When you get two pivotal characters and let them run the story for 50 minutes, without anyone else - you've got a winner. This wasn't the usual 'Don is drunk-Don is lonely-Don needs a vulnerable little secretary to plant his seed' type story. Rather, it was an alcohol fueled epic buildup to show something we've never seen these 4 years - Don breaking down.
The story starts off with Don getting a message from Stephanie, and he knows it's bad news. He knows he can't handle it, and somehow tries to immerse himself in the Samsonite pitch by making Peggy his scapegoat. The alcohol starts flowing freely from then and Don goes through the various stages of grief. He is in denial, he doesn't want to call up and hear the news first hand. He vents out his anger on Peggy, when she finally speaks her mind on her Glow-coat contribution and how Don never acknowledges her effort. He goes into a brief depression when he can't handle all the alcohol and throws up. He even gets beaten up by Duck Phillips and finally decides to get some sleep. Don finally finds acceptance when he imagines a silhouette of Anna Draper in his drunken state. He wakes up the next morning and makes the call to California, and finally breaks down like you have never seen before.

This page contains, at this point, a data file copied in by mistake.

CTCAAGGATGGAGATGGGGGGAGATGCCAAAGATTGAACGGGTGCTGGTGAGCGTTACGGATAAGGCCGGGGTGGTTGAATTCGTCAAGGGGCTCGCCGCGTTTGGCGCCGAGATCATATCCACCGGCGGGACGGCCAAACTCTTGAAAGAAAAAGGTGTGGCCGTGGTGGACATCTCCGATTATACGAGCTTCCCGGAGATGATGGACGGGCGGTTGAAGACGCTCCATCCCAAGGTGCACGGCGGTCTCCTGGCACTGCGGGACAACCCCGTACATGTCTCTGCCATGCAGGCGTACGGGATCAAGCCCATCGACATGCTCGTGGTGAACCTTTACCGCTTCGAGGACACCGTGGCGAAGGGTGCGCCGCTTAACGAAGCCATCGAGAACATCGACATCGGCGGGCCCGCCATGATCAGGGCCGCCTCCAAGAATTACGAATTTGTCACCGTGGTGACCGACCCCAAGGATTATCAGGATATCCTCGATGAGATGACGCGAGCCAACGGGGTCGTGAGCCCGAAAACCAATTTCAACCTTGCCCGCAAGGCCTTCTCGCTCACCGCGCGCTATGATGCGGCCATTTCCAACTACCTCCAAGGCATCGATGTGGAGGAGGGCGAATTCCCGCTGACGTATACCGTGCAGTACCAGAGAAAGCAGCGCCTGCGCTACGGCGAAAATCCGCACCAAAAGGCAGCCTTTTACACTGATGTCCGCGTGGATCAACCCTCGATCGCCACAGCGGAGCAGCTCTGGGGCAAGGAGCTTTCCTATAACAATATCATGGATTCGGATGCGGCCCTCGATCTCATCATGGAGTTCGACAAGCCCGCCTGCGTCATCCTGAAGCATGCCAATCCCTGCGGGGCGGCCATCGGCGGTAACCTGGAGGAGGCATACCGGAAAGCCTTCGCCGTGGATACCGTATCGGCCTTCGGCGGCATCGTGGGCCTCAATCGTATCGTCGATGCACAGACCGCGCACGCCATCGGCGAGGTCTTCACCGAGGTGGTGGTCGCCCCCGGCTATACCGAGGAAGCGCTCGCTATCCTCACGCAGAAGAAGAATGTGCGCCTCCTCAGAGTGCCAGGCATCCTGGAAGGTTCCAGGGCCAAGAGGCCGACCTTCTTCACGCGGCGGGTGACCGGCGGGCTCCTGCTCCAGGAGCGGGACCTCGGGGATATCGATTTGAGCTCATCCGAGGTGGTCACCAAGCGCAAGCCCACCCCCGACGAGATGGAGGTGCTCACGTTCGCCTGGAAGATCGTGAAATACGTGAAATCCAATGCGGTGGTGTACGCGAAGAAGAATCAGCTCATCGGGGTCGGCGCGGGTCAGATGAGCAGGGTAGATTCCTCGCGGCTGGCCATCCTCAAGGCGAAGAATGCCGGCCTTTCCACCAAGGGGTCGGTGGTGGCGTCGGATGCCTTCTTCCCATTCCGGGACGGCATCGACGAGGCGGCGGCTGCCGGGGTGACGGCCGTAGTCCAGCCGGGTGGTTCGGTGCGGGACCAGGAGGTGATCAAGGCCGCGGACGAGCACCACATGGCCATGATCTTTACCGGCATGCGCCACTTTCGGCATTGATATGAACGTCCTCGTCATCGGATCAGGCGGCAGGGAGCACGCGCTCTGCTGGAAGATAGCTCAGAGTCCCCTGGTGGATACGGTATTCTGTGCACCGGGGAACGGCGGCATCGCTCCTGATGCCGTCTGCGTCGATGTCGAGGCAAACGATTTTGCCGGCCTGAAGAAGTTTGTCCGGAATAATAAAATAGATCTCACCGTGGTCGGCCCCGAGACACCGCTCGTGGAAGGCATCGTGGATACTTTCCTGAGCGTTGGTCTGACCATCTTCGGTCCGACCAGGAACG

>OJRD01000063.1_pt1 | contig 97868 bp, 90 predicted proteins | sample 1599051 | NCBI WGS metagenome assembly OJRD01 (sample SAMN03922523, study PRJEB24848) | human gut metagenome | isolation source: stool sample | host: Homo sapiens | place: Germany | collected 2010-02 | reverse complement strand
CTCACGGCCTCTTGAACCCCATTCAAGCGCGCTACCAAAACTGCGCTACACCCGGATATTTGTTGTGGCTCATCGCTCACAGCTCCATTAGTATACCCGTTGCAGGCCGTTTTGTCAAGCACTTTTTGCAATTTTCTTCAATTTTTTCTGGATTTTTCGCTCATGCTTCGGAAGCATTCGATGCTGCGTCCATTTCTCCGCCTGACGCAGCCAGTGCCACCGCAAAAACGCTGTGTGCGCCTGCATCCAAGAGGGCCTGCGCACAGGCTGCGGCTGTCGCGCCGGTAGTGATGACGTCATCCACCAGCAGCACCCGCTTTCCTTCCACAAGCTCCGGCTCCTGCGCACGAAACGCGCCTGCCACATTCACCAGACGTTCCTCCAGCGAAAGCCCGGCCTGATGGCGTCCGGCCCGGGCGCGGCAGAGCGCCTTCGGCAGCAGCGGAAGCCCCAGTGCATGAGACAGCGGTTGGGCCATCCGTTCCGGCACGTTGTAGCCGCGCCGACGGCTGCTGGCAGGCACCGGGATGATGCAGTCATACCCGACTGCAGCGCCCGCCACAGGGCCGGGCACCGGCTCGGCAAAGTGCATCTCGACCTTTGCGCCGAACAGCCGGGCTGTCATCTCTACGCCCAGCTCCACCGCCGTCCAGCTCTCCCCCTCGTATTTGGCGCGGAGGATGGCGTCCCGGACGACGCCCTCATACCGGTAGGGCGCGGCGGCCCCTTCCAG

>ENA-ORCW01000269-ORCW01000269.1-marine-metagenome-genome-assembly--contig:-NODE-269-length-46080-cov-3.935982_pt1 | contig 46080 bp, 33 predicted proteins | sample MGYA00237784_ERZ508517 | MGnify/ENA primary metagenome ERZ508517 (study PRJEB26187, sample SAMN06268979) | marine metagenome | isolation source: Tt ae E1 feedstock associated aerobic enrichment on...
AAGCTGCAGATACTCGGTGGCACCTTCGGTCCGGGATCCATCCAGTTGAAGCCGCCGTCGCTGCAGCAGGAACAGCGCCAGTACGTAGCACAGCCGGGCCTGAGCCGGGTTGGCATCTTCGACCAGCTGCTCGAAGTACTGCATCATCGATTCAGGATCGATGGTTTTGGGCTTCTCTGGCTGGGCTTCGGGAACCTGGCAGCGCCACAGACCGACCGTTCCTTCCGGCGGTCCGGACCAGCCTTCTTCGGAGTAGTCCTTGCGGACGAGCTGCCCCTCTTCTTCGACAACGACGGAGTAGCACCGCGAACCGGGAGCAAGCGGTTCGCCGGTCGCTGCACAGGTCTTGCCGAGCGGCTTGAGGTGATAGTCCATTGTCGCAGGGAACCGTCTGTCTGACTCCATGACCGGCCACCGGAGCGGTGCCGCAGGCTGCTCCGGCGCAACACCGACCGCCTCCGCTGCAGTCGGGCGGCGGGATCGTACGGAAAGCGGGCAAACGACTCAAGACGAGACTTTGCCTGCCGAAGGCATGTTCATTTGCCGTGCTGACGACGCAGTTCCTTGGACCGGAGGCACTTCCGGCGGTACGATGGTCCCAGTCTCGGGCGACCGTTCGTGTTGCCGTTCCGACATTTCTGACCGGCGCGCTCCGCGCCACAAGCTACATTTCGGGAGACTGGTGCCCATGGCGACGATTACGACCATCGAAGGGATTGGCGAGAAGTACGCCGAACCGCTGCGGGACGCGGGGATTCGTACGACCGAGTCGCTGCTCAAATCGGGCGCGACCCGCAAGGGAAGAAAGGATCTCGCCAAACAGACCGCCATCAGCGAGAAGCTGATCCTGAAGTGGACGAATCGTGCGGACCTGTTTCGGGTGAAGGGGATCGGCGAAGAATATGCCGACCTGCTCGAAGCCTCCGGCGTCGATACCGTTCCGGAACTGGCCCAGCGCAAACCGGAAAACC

Matt Weiner knows this is not the Don you want to see. A couple of scenes later, we see Peggy enter Don's office to see his all cleaned up and looking Dapper as if nothing had happened. Don has the pitch ready for Samsonite - a symbolized version of the Cassius Clay fight.
We see an interesting dynamic between Peggy and Don, something we've always waited for and something which we may very well never get in the future. This is definitely Mad Men at its best.